We feel comfortable with our district’s back to school plan. This is a change from how we felt in mid-August.
The university re-opening went as expected – positives blew up and they shifted back to remote learning last week (for at least 14 days). Many have criticized the university but I think they did an excellent job on campus. We learned a lot.
In Boulder, public health placed ~20 private residences, effectively, on house arrest due to the residents ignoring repeated public health orders to chill out with their partying. All 18-22 year old residents are restricted with their ability to gather.
We’re told most of the COVID transmission happened outside of the school environment, which I took as good news.
Throughout the pandemic, culturally, we let things “play out” before we get to actions that appear obvious at the start (masks, frat parties, social distancing, bars).
I remind myself, most populations will not agree to government regulation until they’ve experienced negative consequences from not being regulated. Our governor has done a decent job of working within this reality.
Our district set Mondays as a non-student contact day so we’ve shifted our Home School Week to run from Tuesday to Saturday.
Saturday Catch-up Day => whenever one of our kids starts trippin’ about a deadline… we re-assure them, “Saturday is catch up day.”
Sunday/Monday, I’ve tried to get out and enjoy the outdoors. The pics in this piece were taken yesterday in the Collegiate Peaks.
Use It or Lose It
Our girls didn’t do much math August/September. I was surprised how fast they forgot what they learned over the summer.
Concepts learned quickly are forgotten just as fast, if not reinforced frequently.
That said, because Summer School left them ahead, they “forgot” themselves back to grade level. So not a big deal.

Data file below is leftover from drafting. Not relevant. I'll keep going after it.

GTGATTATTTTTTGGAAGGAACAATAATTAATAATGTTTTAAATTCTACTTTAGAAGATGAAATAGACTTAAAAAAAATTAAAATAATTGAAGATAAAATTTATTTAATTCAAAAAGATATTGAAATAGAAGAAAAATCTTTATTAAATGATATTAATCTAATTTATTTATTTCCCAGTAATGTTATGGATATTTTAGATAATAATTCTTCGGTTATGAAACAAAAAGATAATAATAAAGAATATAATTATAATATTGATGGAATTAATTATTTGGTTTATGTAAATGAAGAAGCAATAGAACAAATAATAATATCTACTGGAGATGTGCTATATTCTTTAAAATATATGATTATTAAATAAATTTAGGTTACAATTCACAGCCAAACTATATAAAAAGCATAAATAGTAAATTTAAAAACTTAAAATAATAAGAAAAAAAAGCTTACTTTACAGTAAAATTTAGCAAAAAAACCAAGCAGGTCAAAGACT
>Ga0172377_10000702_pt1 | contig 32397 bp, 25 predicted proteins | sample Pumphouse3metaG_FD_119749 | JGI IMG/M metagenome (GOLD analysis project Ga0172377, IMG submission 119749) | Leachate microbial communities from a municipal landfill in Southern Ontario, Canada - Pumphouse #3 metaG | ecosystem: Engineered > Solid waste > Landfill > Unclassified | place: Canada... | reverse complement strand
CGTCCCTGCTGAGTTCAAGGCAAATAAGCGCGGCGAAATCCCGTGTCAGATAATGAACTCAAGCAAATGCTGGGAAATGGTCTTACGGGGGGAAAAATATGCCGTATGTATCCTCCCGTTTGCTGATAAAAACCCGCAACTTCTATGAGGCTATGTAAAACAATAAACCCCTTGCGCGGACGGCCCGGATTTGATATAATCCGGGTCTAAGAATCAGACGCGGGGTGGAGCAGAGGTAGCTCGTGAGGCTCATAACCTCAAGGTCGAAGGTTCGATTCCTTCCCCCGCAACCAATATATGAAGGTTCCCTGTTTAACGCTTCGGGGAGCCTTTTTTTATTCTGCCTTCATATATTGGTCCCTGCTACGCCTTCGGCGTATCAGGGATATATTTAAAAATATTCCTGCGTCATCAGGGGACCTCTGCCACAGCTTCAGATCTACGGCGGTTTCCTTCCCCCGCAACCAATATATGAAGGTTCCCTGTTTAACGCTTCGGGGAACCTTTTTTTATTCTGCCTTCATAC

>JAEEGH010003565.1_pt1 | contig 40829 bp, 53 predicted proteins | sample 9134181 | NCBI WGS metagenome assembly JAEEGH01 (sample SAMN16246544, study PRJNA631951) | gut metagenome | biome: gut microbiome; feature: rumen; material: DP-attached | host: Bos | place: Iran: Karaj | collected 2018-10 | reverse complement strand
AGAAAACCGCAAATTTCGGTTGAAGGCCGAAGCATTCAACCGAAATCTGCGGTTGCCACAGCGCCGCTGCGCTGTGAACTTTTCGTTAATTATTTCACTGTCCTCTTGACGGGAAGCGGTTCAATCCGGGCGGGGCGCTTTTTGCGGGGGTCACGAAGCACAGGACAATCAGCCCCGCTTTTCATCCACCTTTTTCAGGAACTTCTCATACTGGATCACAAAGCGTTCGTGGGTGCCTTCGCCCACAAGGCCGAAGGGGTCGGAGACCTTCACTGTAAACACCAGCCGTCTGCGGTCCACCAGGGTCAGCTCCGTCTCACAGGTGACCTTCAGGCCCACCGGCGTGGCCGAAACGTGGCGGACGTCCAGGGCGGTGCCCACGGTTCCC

We restarted our math tutor for the girls this past Sunday. She’s posting assignments across the week (one page each of Tuesday=>Friday) and runs through the assignments on a zoom call at the end of the week.
Pandemic schooling is like bear market investing => any return over 0% makes me happy.
We are grateful to live in a district with dedicated, and flexible, teachers. As a result, we are doing a lot better than a 0% return!
Sports & Friends
Swimming is one of the few sports operating quasi-normally. We started our middle schooler on a year-round swim team. She’s swimming 5x per week, 1-2 hours per session. In September she swam two meets, one dual & one virtual.
Our other two swim 2-3x per week, lessons with each other, no outside kids.
A friend of the family built a climbing wall on the exterior of their house. Our youngest is part of a “climbing pod,” which struck me as a very Boulder thing.
Soccer, jujitsu, indoor climbing, hiphop dance and all the other stuff we’ve experimented with over the years… all on hold, at least for us.
Somehow, searching my way to that title popped up Tim’s Blog on being famous. The blog has a Bill Murray quote about fame, “try being rich first.” The blog is an interesting read, by the way.
I’ve spent a lot of time with rich folks.
“Rich is better than famous?” – that didn’t feel right to me but, heck, Bill Murray knows more about both than me.
Here’s what I’d like to teach my kids… rich is a trap.
For yourself => the never-ending treadmill of personal spending and consumption => a trap of more.
For your family => if you’re lucky enough to see your way through the hoax then you’ll have to convince everyone around you to modify the lifestyle to which you’ve trained them (COVID, or any external crisis, can help).